It's Been Nice, But...

The unseasonably warm weather the past few days has drawn many home gardeners outdoors. While late March is an excellent time to clean up the yard and garden, prune trees, and purchase seeds and other supplies, it is too early to remove the mulch from strawberries and apply a preemergence herbicide for crabgrass control.

Application of Preemergence Herbicides

A key to successful control of crabgrass in lawns is the correct timing of the preemergence herbicide application. Crabgrass begins to germinate when soil temperatures reach 60 F and continues to germinate over several weeks from spring into summer. If the material is applied too early, crabgrass seeds that germinate late in the season will not be controlled. Normally, preemergence herbicides should be applied in early to mid-April in southern Iowa, mid-April to May 1 in central Iowa, and late April to early May in northern areas of the state. If the warm spring weather continues, gardeners should apply the preemergence herbicide early in the normal time period for their area. If cold weather returns and stays for a few weeks, apply the herbicide late in the recommended time period. Gardeners still uncertain as to when to apply the preemergence herbicide can look to nature for helpful signs. Preemergence herbicides should be applied when the forsythia blossoms start dropping or when redbud trees reach full bloom. Crabgrass germination begins after these events.

Mulch Removal from Strawberries

To reduce the chances of frost or freeze damage, gardeners should leave the winter mulch on strawberries for a few more weeks. Removal of the mulch in March or early April may encourage the plants to bloom before the danger of frost is past. Temperatures of 32 F or lower may severely damage or destroy open flowers. Since the first flowers produce the largest berries, a late spring frost or freeze can drastically reduce yields. Leaving the mulch on in late March and early April will delay or slow strawberry growth and reduce the risk of frost or freeze damage.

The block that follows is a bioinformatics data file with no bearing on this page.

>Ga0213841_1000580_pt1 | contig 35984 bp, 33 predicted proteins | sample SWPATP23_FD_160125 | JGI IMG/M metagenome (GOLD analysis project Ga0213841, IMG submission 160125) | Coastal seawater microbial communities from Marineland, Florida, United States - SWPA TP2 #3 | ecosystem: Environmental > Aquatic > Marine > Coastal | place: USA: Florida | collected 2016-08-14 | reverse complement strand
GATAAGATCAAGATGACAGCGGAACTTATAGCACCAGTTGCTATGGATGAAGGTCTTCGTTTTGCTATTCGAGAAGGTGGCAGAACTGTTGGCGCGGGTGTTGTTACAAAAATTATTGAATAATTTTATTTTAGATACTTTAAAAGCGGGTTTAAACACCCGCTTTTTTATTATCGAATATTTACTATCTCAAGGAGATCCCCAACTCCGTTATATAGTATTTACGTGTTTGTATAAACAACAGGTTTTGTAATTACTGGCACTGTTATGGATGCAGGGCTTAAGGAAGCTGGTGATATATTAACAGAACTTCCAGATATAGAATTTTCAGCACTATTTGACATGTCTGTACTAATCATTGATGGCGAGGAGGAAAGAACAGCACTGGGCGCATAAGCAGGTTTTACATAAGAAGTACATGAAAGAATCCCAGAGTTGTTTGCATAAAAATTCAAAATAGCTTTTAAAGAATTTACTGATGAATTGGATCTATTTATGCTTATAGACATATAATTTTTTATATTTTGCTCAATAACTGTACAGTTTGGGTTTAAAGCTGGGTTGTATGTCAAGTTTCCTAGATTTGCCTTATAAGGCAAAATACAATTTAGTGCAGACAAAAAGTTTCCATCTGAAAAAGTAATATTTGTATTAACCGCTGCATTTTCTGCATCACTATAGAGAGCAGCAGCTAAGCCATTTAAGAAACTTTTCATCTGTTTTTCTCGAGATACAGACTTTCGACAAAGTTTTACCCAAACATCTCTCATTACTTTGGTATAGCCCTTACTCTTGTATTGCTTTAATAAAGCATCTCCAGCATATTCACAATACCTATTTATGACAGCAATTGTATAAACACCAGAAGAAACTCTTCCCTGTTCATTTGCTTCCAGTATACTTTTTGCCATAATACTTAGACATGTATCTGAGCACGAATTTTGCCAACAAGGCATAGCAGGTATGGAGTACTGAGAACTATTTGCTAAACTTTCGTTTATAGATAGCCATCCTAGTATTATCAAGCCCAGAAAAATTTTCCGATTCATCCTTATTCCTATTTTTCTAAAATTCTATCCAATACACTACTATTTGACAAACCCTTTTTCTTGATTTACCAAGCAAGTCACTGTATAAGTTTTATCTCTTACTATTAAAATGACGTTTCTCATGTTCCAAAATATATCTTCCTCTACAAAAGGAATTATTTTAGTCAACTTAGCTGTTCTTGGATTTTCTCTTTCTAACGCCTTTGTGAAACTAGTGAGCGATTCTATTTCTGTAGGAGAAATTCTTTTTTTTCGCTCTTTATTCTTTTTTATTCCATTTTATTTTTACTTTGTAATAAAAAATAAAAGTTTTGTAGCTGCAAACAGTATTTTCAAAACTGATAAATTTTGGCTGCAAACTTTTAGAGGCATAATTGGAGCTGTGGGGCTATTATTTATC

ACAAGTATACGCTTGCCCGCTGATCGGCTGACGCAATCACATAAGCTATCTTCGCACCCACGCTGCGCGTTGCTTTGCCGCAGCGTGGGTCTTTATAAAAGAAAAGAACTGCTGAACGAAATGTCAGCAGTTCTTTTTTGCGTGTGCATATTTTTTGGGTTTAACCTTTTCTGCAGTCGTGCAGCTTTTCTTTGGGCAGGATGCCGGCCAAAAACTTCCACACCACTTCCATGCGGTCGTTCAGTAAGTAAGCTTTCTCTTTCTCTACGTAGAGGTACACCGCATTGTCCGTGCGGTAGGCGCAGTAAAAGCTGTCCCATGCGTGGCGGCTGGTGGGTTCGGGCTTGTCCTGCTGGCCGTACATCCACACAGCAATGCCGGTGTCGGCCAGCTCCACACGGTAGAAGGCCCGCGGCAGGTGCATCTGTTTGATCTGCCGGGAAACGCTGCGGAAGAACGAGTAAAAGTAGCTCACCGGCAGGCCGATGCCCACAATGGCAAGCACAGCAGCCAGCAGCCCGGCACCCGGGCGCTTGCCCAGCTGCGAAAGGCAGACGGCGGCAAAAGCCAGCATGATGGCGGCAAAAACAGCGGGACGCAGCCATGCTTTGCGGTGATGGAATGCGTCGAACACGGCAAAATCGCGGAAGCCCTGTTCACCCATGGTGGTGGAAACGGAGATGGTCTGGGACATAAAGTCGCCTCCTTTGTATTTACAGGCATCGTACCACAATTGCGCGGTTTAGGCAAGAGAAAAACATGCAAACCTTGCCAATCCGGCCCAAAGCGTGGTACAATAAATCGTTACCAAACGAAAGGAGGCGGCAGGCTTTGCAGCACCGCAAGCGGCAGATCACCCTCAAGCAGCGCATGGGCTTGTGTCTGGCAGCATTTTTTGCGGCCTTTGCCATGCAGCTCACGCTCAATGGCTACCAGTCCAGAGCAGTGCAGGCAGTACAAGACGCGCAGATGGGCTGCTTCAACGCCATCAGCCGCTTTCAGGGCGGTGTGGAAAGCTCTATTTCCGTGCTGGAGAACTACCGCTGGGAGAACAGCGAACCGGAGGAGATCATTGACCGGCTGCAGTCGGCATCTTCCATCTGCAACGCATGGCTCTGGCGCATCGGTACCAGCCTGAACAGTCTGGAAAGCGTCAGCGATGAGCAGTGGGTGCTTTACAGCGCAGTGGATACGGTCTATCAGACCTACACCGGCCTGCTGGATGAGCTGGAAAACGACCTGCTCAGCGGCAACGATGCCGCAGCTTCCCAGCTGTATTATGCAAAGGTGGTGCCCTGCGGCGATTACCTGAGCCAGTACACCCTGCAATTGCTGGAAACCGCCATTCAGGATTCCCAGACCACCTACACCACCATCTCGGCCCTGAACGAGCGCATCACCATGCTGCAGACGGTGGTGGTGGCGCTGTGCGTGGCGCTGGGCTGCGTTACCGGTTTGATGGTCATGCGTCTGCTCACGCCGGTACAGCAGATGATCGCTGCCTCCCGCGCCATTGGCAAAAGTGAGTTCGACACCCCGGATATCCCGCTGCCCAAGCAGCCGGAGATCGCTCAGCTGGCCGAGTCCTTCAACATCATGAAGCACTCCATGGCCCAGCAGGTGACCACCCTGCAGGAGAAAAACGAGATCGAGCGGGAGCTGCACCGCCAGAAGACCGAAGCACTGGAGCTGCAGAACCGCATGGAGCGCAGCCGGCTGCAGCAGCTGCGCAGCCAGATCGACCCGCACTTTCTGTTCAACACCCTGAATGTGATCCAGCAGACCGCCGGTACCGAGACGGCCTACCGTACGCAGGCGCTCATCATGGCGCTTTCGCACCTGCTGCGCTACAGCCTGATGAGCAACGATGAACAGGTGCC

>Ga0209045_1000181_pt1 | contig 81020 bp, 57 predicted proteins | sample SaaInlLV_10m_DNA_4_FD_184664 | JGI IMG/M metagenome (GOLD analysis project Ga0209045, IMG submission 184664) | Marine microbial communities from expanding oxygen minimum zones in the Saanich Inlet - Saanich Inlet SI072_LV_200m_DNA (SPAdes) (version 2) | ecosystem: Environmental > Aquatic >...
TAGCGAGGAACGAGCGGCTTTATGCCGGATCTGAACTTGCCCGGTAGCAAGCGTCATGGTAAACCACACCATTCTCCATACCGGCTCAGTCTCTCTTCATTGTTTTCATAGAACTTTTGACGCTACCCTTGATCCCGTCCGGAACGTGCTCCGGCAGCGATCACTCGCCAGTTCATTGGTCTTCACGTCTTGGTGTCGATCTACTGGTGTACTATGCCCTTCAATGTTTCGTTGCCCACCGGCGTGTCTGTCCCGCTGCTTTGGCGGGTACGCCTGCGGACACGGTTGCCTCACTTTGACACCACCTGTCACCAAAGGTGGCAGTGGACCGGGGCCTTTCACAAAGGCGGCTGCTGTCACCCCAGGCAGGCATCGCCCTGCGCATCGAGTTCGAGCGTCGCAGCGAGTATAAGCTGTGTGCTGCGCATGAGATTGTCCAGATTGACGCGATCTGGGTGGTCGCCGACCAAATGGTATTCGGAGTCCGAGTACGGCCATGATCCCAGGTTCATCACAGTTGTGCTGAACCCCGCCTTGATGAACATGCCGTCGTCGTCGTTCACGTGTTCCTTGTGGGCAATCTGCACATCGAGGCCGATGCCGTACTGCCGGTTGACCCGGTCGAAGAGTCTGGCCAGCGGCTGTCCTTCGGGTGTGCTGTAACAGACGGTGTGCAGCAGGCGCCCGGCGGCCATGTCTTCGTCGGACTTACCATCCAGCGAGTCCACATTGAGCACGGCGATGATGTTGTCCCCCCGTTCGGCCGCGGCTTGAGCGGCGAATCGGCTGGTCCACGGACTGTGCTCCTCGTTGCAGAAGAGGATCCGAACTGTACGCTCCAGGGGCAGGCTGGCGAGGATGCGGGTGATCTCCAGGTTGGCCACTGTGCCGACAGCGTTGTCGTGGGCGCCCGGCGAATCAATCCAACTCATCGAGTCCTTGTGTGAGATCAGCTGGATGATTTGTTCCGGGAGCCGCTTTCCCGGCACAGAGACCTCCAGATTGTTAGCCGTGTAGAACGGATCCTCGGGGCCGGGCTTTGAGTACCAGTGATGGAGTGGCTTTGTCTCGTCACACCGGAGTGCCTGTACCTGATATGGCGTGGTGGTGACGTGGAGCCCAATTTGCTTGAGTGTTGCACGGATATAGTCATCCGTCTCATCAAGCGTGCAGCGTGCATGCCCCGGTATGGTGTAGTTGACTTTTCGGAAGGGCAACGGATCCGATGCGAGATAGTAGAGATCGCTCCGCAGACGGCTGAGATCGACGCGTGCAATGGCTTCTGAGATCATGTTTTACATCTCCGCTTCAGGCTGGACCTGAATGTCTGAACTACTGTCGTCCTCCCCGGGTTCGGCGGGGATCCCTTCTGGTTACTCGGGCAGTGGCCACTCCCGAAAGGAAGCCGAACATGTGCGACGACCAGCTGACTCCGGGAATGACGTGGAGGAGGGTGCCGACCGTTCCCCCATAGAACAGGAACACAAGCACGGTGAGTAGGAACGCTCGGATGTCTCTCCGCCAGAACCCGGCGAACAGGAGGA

To determine when to remove the mulch, periodically examine the strawberry plants in the spring. Remove the mulch from the strawberry planting when about 25% of the plants are producing new growth. New growth will be white or yellow in color. (If possible, the winter mulch on strawberries should remain until mid-April in central Iowa.) Rake the mulch to the center aisles between rows. If there is a threat of a frost later in the season during bloom, the mulch can be lightly raked back over the plants.

The warm weather the last few days in Iowa have been very enjoyable. The warm weather, however, should not tempt gardeners to apply a preemergence herbicide to their lawn or remove the winter mulch on strawberries in March.

This article originally appeared in the March 24, 1995 issue, p. 30.


Links to this article are strongly encouraged, and this article may be republished without further permission if published as written and if credit is given to the author, Yard and Garden, and Iowa State University Extension and Outreach. If this article is to be used in any other manner, permission from the author is required. This article was originally published on March 24, 1995. The information contained within may not be the most current and accurate depending on when it is accessed.